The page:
(Image courtesy Pixabay)

(Image courtesy Pixabay)

With a reliance on the advantage the party not in the White House typically possesses and a polarizing president, many Democrats have been boasting of a coming “blue wave” in which they would regain power in Congress.

On Monday, however, the chairman of the Democratic National Committee said that while he still believes Democrats have the advantage, he cautions that the Nov. 6 elections will not be a wipeout.

“We always knew that this election was going to be close. I don’t use the term blue wave,” he told CNN’s “New Day.”

Recent polls show the reaction to Democrats’ handling of the Brett Kavanaugh Supreme Court nomination has helped Republicans gain ground in the battle for control of the Senate.

In the House races, polls show Democrats gaining the 23 seats they need to gain control.

But Republicans recall how badly the polls misfired during the 2016 elections, and they point to a recent rise in President Trump’s approval ratings along with strong turnouts at rallies across the nation, including in Houston Monday night in support of Sen. Ted. Cruz, R-Texas.

Nevertheless, more than 5 million people already have cast ballots, and early voting points to warning signs for Republicans, Fox News reported.

In Nevada, for example, the secretary of state posted figures showing a strong Democratic turnout across the state. In Washoe County, regarded as the state’s “swing county,” Republicans have a 5,000 voter edge. But Democrats have a 600-vote edge in turnout in the county where Reno is located.

Many states are reporting turnouts approaching presidential-election levels, including in Indiana and Minnesota, reported US News reported.

Republicans, however, see good signs in Arizona, where early voting began Oct. 10. More than 400,000 ballots have been returned, and Republicans hold a 12-point edge.

That fact causes Paul Bentz, an Arizona-based Republican consultant, to conclude the “blue wave” hasn’t materialized in his state, with a ballot edge of 12 to 14 points reflecting a typical midterm year in Arizona.

“We were all thinking we’d see a better than usual Democrat turnout. A couple days in, we aren’t seeing it yet,” Bentz told US News. “You know how before the tsunami comes, the beach recedes. We’re not seeing any water at the beach receding.”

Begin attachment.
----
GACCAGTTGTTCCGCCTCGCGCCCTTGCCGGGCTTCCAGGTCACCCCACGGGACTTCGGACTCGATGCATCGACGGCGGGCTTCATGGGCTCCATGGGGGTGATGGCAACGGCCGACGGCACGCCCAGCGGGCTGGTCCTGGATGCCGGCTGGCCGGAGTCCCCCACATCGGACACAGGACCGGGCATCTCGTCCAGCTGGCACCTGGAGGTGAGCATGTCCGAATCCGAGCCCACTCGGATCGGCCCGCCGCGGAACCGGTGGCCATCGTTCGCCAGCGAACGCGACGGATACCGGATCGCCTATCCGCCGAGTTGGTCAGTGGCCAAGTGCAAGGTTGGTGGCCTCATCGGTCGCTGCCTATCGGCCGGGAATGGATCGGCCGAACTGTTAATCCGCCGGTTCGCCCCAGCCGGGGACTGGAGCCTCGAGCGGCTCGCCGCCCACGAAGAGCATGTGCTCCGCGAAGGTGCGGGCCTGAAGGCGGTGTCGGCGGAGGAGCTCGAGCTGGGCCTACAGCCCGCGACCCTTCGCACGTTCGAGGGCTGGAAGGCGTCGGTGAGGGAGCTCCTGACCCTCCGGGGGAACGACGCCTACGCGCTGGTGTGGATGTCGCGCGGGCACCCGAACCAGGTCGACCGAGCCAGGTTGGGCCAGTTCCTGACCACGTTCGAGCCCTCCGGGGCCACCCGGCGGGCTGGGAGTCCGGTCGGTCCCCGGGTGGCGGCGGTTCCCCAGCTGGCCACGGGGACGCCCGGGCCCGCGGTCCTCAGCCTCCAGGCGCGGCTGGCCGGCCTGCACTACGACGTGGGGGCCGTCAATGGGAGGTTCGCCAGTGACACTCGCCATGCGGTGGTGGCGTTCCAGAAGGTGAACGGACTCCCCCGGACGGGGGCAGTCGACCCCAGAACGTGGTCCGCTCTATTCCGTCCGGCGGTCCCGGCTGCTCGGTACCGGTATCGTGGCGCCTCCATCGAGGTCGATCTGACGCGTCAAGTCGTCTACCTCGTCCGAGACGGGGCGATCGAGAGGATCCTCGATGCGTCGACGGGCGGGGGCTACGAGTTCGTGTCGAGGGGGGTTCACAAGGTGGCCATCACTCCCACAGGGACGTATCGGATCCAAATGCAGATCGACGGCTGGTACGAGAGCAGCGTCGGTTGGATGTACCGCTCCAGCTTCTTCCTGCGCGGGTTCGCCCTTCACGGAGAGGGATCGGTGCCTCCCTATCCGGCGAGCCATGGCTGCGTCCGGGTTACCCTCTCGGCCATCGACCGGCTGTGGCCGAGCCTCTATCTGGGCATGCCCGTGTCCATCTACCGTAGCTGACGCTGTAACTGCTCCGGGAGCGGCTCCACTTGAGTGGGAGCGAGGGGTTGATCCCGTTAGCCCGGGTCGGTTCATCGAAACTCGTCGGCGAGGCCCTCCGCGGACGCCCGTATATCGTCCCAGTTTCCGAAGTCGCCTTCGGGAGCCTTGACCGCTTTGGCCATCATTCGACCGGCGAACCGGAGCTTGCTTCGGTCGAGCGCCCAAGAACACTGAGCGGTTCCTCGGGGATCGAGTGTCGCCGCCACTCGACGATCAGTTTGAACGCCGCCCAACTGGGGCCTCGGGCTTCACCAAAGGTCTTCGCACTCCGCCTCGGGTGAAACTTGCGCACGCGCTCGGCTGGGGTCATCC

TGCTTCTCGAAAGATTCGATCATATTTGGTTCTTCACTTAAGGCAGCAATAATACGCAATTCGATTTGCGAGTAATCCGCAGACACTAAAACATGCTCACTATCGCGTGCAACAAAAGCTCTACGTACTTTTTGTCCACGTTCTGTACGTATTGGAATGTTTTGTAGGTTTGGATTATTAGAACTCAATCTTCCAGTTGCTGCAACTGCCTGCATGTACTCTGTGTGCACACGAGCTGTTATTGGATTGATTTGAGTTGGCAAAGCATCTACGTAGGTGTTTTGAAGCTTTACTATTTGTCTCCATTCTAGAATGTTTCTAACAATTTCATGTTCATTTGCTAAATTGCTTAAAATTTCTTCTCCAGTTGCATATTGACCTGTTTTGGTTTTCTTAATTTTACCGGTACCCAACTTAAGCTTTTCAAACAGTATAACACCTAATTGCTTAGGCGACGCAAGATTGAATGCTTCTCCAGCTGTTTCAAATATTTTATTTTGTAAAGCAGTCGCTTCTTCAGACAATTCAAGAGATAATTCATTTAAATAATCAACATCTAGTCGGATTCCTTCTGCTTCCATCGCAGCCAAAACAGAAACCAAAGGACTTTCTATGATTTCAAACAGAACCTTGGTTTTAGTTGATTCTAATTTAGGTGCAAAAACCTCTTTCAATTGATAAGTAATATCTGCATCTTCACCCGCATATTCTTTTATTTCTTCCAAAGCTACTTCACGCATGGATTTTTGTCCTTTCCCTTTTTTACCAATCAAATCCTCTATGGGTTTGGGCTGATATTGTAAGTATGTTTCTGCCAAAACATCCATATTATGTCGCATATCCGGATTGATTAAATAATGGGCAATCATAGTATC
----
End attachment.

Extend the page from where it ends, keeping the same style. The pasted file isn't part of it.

Microcosm of dueling forces

The New York Times took a sampling of voters across the nation and found that the dynamics in Nebraska’s 2nd District and Iowa’s 3rd, just across the Missouri River from each other, “are a microcosm of the dueling forces at work in many of the congressional races across the country that will be hardest for Democrats to flip.”

“They are places where the liberal-heavy urban or suburban cores may not turn out in great enough numbers to outweigh the reliably conservative voters farther out,” the Times said.

They, nevertheless, remain pickup opportunities for the Democrats because of their history of voting for both parties.

In both districts, Republican incumbents face Democratic women backed by progressive groups such as Emily’s List, Planned Parenthood, NARAL Pro-Choice America and the Human Rights Campaign.

House Minority Leader Nancy Pelosi said in a CNN interview Monday her party could win the House with women.

She signaled that if she becomes speaker again, Democrats will use subpoena power not only to hold the Trump administration accountable but as a negotiating tool.

“It’s a great arrow to have in your quiver in terms of negotiating on other subjects,” she said.

Meanwhile, Trump was in Houston Monday night to rally for Cruz, who is facing an unexpected challenge from Rep. Beto O’Rourke.

A recent CNN poll found Cruz leading O’Rourke by 7 points in a state where no Democrat has won statewide office since 1994.

Trump indicated to reporters on the White House lawn Monday afternoon as he prepared to depart for Texas that he now has a good relationship with the senator he called “Lyin’ Ted” during the 2016 presidential campaign.

Trump said it’s “not Lyin’ Ted anymore. He’s Beautiful Ted.”

At the Texas rally for Cruz Monday night, Trump brought up the “blue wave” notion:

“The blue wave is being dissipated a little bit,” Trump said. “You don’t hear about it too much.”

During the contentious 2016 campaign, Trump implied Cruz’s father had been involved in the JFK assassination and insulted the senator’s wife.


The Houston Chronicle reported a line began forming for the rally at Houston’s Toyota Center, which seats 18,000, more than 24 hours in advance.

Trump, in his opening remarks, said a record crowd had shown up, and many more people had to be turned away.

He repeated his pledge to introduce, prior to the midterms, a 10 percent tax cut for the middle class as a follow-up to his major tax-reform plan and “more regulation cuts than any other president in history.”

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